CHICAGO—Corn prices jumped 4.9% as forecasts for more hot, dry weather renewed concerns that a drought in the Midwest is taking a heavy toll on the nation's corn crop.
Corn futures surged in recent weeks as expectations fell for a corn harvest that was once expected to set a record. In a monthly supply-and-demand report last week, the U.S. Department of Agriculture pared its estimate for this fall's corn yield by a higher-than-expected 12% from its forecast last month, to 146 bushels an acre. The proportion of the U.S. corn crop in "good" or "excellent" condition as of Sunday fell nine percentage points from a week earlier to just 31%, logging another week of the worst conditions since 1988, a USDA crop report showed after grain markets closed.
Albert Walsh walks in a drought-damaged cornfield in Illinois last week.
Corn futures for September delivery rose 36.25 cents—nearly the 40-cent limit imposed by the exchange—to $7.7675 a bushel at the Chicago Board of Trade. The front-month contract is up 41% since bottoming out in early June and is just 23 cents from the nominal record of $7.9975 a bushel reached in June 2011.
The drought is hitting a wide swath of the corn belt, including Iowa and Illinois, the two largest corn-producing states.
The National Weather Service predicts temperatures in the 90s and low 100s for much of this week in parts of Iowa, Illinois, Indiana and Missouri. A storm due to cross the region midweek won't be enough to ease drought worries, analysts said. The weather service also forecasts above-average temperatures and below-average chances of rain across the Midwest this weekend and next week.
Corn prices could set a new record in the next two to three weeks if the hot, dry weather continues, said Doug Bergman, a Chicago-based analyst with RCM Asset Management.
Still, Mr. Bergman said, prices could ease again heading into the corn harvest around September, when the market has greater insight into actual yields. Demand for corn from ethanol and livestock producers also is expected to ease at high prices. "A move back to six dollars is a very good possibility," Mr. Bergman said.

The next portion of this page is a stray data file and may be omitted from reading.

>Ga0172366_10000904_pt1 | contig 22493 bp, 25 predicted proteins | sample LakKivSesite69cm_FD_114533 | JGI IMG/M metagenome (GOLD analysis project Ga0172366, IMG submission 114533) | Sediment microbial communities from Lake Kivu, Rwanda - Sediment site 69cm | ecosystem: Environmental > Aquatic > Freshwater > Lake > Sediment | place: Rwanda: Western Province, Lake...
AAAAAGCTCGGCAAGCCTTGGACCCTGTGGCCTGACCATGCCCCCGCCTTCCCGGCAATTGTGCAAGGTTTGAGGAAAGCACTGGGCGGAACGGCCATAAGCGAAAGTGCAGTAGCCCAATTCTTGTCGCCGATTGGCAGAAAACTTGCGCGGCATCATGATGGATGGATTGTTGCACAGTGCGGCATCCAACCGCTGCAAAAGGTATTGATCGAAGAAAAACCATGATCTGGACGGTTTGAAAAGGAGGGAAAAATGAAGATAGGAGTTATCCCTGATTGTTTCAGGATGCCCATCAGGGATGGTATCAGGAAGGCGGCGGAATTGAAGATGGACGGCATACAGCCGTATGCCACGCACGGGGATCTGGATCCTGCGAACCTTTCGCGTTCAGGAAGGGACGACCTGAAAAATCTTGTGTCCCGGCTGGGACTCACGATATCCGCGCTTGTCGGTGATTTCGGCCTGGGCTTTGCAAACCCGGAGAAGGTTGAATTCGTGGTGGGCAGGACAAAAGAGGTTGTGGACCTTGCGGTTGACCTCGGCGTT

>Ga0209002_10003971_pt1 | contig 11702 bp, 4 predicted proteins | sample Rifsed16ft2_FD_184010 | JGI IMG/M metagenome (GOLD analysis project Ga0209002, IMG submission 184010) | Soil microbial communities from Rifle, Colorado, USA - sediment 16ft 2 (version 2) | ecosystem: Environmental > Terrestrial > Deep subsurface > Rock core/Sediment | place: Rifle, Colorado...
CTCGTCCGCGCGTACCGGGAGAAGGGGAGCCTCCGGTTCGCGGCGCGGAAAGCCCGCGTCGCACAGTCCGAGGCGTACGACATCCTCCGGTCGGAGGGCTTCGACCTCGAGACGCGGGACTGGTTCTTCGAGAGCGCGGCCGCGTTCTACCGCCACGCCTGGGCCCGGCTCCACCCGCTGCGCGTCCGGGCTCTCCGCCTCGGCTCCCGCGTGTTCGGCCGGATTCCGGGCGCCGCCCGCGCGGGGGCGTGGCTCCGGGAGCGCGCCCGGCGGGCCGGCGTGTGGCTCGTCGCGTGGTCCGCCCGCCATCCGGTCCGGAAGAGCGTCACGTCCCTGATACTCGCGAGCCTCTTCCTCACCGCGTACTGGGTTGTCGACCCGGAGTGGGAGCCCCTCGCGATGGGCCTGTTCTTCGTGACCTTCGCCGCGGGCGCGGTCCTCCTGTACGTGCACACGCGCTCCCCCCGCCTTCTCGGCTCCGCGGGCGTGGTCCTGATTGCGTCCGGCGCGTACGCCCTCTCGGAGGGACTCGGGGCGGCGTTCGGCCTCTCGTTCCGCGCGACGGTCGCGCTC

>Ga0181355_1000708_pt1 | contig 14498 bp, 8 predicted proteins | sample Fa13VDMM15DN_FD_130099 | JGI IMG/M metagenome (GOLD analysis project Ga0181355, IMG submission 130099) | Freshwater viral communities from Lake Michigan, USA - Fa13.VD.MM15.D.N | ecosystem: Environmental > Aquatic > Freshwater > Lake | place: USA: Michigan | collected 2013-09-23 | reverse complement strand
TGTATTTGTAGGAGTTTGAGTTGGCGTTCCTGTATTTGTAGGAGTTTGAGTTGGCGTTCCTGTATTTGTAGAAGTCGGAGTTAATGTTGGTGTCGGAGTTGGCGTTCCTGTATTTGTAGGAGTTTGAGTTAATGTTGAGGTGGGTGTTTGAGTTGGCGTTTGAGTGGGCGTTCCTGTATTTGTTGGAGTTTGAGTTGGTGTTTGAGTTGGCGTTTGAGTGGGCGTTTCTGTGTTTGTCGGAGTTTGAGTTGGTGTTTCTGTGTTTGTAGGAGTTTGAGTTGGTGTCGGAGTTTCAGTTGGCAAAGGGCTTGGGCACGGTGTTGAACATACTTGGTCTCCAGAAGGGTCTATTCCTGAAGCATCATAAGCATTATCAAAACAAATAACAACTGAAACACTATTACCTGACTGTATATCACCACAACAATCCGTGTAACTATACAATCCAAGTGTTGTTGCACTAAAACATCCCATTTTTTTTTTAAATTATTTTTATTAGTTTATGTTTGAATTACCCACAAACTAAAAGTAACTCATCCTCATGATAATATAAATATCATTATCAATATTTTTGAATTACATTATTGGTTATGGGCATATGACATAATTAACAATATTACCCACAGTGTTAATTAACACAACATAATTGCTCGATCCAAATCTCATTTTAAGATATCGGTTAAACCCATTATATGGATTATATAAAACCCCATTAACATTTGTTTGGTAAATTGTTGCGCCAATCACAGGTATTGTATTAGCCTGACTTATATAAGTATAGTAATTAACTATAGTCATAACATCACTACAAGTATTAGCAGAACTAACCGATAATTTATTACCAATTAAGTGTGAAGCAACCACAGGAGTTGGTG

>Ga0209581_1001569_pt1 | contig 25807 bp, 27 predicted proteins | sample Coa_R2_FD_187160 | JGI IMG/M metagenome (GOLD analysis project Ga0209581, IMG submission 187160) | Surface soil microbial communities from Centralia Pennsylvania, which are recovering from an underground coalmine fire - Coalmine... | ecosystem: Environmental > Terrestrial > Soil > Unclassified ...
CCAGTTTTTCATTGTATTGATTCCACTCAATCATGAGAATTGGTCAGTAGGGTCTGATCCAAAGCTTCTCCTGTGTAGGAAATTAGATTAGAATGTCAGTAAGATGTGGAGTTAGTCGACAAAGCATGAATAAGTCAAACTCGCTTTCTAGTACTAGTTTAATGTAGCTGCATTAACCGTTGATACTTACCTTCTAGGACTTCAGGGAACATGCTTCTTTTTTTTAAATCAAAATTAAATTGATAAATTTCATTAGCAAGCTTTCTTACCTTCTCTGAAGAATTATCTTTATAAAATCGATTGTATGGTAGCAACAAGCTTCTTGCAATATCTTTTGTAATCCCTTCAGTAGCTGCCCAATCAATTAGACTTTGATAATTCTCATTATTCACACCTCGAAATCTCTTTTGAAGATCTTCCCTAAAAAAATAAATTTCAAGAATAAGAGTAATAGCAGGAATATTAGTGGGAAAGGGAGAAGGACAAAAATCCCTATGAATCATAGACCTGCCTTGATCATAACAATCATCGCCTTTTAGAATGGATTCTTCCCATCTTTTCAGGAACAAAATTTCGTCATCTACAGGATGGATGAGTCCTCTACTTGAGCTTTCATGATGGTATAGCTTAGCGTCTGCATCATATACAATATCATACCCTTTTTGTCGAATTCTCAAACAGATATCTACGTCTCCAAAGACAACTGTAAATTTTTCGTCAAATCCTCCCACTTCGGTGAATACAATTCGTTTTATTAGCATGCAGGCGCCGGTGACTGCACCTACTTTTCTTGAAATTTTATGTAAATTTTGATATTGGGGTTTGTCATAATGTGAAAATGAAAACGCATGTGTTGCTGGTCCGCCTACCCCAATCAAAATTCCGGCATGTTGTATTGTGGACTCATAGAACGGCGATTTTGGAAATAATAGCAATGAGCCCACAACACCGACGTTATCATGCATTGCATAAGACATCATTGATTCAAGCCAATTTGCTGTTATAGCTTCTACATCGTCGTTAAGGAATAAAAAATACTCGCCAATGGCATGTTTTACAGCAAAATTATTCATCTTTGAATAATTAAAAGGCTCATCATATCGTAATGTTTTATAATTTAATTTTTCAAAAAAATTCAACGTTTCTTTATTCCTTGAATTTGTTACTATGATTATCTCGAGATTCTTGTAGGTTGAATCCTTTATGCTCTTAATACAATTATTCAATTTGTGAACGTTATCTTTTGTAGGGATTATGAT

Corn futures surged in late June as traders braced for the drought to worsen just as the crop entered its delicate pollination phase, when moisture has its greatest impact on eventual yields. Parts of the U.S. corn crop are still pollinating, mainly in northern areas like Minnesota and parts of Iowa.
Crops in other areas have finished that step—but still face the risk of dry weather further reducing yields.
"Once you have pollination, now is the time to keep the kernels going, pump them up," said Jerry Gidel, a Chicago-based analyst for commodities brokerage Rice Dairy LLC. Dry weather "may mean [fewer] kernels as the plant keeps trying to keep itself alive," he said.
Soybean futures also jumped on drought worries. Unlike corn, analysts say, soybean crops could recover some yield potential if rains arrive in the next few weeks, since the key growing period for soybeans is in August. Still, world supplies this year have already been strained by a drought in South America, leaving soybean traders highly sensitive to any signs that U.S. output could be curtailed as well.
CBOT August soybeans rose 39 cents or 2.4% to $16.3375 a bushel.
Wheat futures rose, lifted by higher corn prices and uncertainty about how much wheat will be harvested in the Black Sea region. While world wheat supplies remain ample, analysts expect them to tighten compared to last year.
CBOT September wheat rose 36.75 cents, or 4.3%, to $8.845 a bushel. Kansas City Board of Trade September wheat rose 33.50 cents, or 3.9%, to $8.845 a bushel. MGEX September wheat rose 33.50 cents, or 3.5%, to $9.83 a bushel.
Write to Owen Fletcher at firstname.lastname@example.org
A version of this article appeared July 17, 2012, on page C4 in the U.S. edition of The Wall Street Journal, with the headline: Drought Sends Corn Higher.